What is return on ad spend (ROAS)?

Glossary What is return on ad spend (ROAS)?

What is ROAS?

Return on ad spend (ROAS) is an important key performance indicator (KPI) in online and mobile marketing. It refers to the amount of revenue that is earned for every dollar spent on a campaign. Based on the return on investment (ROI) principle, it shows the profit achieved for each advertising expense and can be measured both on a high level and on a more granular basis.

Whether you want to measure ROAS for an entire marketing strategy or look at performance at the campaign, targeting, or ad level, it’s a key metric for measuring and determining strategic success in mobile advertising.

How to calculate and express return on ad spend

The basic formula for calculating return on ad spend is:

ROAS = revenue attributable to ads / cost of ads (ad spend)

To better understand this, let’s say you ran an ad campaign and spent $1000 on ads that you can attribute $3000 revenue to. Using the above formula, you can determine an ROAS of $3.

When it comes to expressing your ROAS, there are a few different options. The most common expression is a ratio showing what you made against what you spent. In the above example, your ROAS would be written as 3:1 ($3 revenue for every $1 spent).

If you prefer to express your ROAS as a percentage, multiply your result by 100. In the above example, your ROAS would be 300%.

Return on ad spend calculation

Calculating ROAS becomes a little bit more complicated when determining what the cost of ads is, and there are a couple of decisions to be made. Firstly, you need to determine whether you want to track the dollar amount spent on a specific platform, or if you want to bundle extra advertising costs in. For example:

  • Vendor costs: Vendors you work with will most likely take commission fees for running the ad campaign.
  • Team costs: You need to pay a person to set-up and manage the campaigns, whether they’re in-house or at an agency.

The way you define ‘cost of ads’ in your ROAS calculation will depend on the type of campaign you’re running. Sometimes it’s most effective to work solely with the exact ad costs, and then create a separate ROAS that incorporates all collateral ad expenditure. This way you’ll have visibility on the overall performance and profitability of every campaign for which ROAS is a KPI.

What is the difference between ROAS and ROI?

ROAS refers to return on ad spend, while ROI refers to return on investment. When calculating ROI, you’re looking at measuring the return on a particular investment relative to what the cost of that investment was. It’s a calculation of your net profit and the investment, with a formula that generally looks like this:

ROI = (Net profit / net investment) x 100

While similar but not the same, ROAS aims to help advertisers and marketers determine the overall efficiency of online or mobile marketing campaigns by calculating the exact amount of money that is earnt from a campaign relative to the exact amount of money that was invested.

One important takeaway is that a negative ROI can still be a positive ROAS, because your overall investment might be higher than the profit generated, but relative to the investment in the advertising campaigns themselves (depending on how you calculate that), the ROAS itself can be positive.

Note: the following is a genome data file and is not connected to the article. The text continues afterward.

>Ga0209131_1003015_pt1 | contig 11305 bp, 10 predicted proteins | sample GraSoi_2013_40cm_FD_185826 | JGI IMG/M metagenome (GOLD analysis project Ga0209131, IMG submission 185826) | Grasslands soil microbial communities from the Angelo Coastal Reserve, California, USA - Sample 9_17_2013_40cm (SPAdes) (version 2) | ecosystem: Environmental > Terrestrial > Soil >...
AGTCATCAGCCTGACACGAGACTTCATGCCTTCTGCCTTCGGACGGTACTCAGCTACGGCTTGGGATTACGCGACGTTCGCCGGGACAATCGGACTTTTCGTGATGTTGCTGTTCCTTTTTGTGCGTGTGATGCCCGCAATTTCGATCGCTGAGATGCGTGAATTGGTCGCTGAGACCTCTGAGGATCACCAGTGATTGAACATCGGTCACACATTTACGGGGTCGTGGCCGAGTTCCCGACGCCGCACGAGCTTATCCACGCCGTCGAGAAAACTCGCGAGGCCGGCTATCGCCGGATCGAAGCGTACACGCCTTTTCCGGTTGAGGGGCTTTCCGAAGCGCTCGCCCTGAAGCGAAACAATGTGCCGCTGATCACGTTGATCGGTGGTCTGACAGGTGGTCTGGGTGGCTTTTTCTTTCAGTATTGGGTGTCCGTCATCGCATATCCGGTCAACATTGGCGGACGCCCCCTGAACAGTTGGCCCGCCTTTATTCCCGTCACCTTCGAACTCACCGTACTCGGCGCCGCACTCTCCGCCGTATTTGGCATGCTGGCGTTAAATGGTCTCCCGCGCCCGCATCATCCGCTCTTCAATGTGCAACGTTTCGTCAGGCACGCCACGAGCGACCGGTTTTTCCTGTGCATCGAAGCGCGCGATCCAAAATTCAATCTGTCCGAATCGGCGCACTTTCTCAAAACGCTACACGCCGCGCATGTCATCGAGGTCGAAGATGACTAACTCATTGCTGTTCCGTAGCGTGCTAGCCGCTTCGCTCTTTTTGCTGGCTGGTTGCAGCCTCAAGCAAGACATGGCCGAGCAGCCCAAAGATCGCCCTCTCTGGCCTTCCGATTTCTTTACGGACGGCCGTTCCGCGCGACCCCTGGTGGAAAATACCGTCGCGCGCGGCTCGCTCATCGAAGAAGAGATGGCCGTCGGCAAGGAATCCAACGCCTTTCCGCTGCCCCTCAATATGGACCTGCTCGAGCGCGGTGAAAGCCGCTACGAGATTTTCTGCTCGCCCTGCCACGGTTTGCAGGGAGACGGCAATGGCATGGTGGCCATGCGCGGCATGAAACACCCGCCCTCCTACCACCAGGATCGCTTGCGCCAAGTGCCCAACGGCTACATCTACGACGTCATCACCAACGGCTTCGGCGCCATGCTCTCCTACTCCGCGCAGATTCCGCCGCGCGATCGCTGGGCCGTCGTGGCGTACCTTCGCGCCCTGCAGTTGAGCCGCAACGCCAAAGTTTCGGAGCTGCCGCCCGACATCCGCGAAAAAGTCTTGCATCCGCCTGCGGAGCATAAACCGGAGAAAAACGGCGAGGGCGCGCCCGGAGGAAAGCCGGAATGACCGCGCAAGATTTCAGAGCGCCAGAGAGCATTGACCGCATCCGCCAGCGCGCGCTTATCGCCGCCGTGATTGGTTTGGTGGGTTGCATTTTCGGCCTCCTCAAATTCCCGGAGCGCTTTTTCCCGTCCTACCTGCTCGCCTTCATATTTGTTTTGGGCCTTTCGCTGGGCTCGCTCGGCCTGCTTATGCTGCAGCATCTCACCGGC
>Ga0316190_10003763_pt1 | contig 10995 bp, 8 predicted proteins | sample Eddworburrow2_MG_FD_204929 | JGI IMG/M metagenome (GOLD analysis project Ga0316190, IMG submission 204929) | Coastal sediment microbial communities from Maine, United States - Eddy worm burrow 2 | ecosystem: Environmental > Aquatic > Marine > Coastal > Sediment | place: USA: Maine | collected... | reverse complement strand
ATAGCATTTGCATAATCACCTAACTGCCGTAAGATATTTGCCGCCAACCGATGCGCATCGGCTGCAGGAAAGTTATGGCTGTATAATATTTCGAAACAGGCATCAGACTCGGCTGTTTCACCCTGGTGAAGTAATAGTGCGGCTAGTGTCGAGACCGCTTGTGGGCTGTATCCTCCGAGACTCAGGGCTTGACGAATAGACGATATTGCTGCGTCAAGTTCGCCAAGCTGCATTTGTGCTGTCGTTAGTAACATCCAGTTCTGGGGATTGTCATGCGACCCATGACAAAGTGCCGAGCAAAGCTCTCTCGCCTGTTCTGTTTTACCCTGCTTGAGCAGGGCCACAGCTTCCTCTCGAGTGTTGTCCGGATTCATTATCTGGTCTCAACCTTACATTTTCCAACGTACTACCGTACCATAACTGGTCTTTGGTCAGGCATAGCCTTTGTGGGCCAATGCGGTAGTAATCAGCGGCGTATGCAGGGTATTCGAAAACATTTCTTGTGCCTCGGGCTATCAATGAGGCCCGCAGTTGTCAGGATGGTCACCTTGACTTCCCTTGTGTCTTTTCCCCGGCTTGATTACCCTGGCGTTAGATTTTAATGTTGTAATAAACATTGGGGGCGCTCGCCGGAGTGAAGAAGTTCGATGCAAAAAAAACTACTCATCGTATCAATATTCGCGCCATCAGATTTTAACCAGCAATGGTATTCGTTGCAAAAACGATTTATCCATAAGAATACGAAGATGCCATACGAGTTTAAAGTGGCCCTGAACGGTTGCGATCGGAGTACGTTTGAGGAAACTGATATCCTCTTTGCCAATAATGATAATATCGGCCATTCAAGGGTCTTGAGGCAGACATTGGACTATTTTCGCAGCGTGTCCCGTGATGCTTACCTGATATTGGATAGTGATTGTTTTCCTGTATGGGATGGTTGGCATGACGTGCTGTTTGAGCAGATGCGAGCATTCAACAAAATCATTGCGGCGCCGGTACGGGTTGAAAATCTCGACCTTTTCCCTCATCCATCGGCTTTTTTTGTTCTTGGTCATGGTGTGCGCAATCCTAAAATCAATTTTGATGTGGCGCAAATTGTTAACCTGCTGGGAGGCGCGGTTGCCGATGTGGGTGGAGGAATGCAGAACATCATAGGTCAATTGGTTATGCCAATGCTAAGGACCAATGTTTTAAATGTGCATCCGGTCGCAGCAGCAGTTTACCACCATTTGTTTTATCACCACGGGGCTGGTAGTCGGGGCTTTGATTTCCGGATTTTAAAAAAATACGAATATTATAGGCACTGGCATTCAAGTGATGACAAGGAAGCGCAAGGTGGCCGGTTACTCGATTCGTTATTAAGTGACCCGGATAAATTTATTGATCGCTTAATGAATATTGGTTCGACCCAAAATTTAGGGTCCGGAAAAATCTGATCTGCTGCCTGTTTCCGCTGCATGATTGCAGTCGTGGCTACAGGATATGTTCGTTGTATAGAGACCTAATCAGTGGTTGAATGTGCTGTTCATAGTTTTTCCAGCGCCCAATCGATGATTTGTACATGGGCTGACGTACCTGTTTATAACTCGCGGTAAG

Should I use ROI or ROAS?

When creating a campaign or marketing strategy, ROI vs. ROAS is not an either/or decision. ROIs are best leveraged to help gain visibility over long-term profitability, and ROAS might be more helpful in optimizing for short-term or very specific strategies.

When building out a high-level mobile marketing campaign or strategy, utilizing both ROI and ROAS formulas is a best practice. Within mobile marketing, ROI and ROAS are both crucial metrics for marketers and advertisers to work with. Where ROI can be applied high-level to measure overall profits, ROAS will help you determine how much a campaign is contributing to those overall profits.

How is ROAS used in mobile marketing?

ROAS is most useful in mobile marketing when you’ve scaled to the point that you’re tracking multiple campaigns, channels, and ad platforms, and need oversight to determine which are the most effective and should continue receiving budget allocation. We covered above that ROAS can be applied at various levels and with varying degrees of granularity. So you might like to calculate ROAS on your overall ad spend, and then calculate by channel, campaign, and platform to determine your best performing channels, or where the highest level of profitability is likely to come from.

We recommend calculating a minimum ROAS before launching any campaign, so that you can identify whether performance is at an acceptable level or not as quickly as possible. Determining what this minimum is is somewhat more complex, and will depend on your app type, vertical, and the growth stage that it's at, but it's also something that can remain flexible as profit margins and business expenses adapt.

ROAS can also be combined with other important metrics and KPIs typical to mobile marketing. Pay per click (PPC) metrics like cost per click (CPC), cost per acquisition (CPA), and cost per lead (CPL) can all be complemented by ROAS to help paint a complete and clear picture for advertisers when determining how to hit targets.

Adjust provides clients with granular data and insights from all campaigns, accessible in a single dashboard that gives marketers and advertisers a clear overview of performance on all levels, including ROAS.

Find out how Adjust's Measure can help you attribute and scale performance across mobile app, web, connected TV, PC, and console, or request a demo to learn more.

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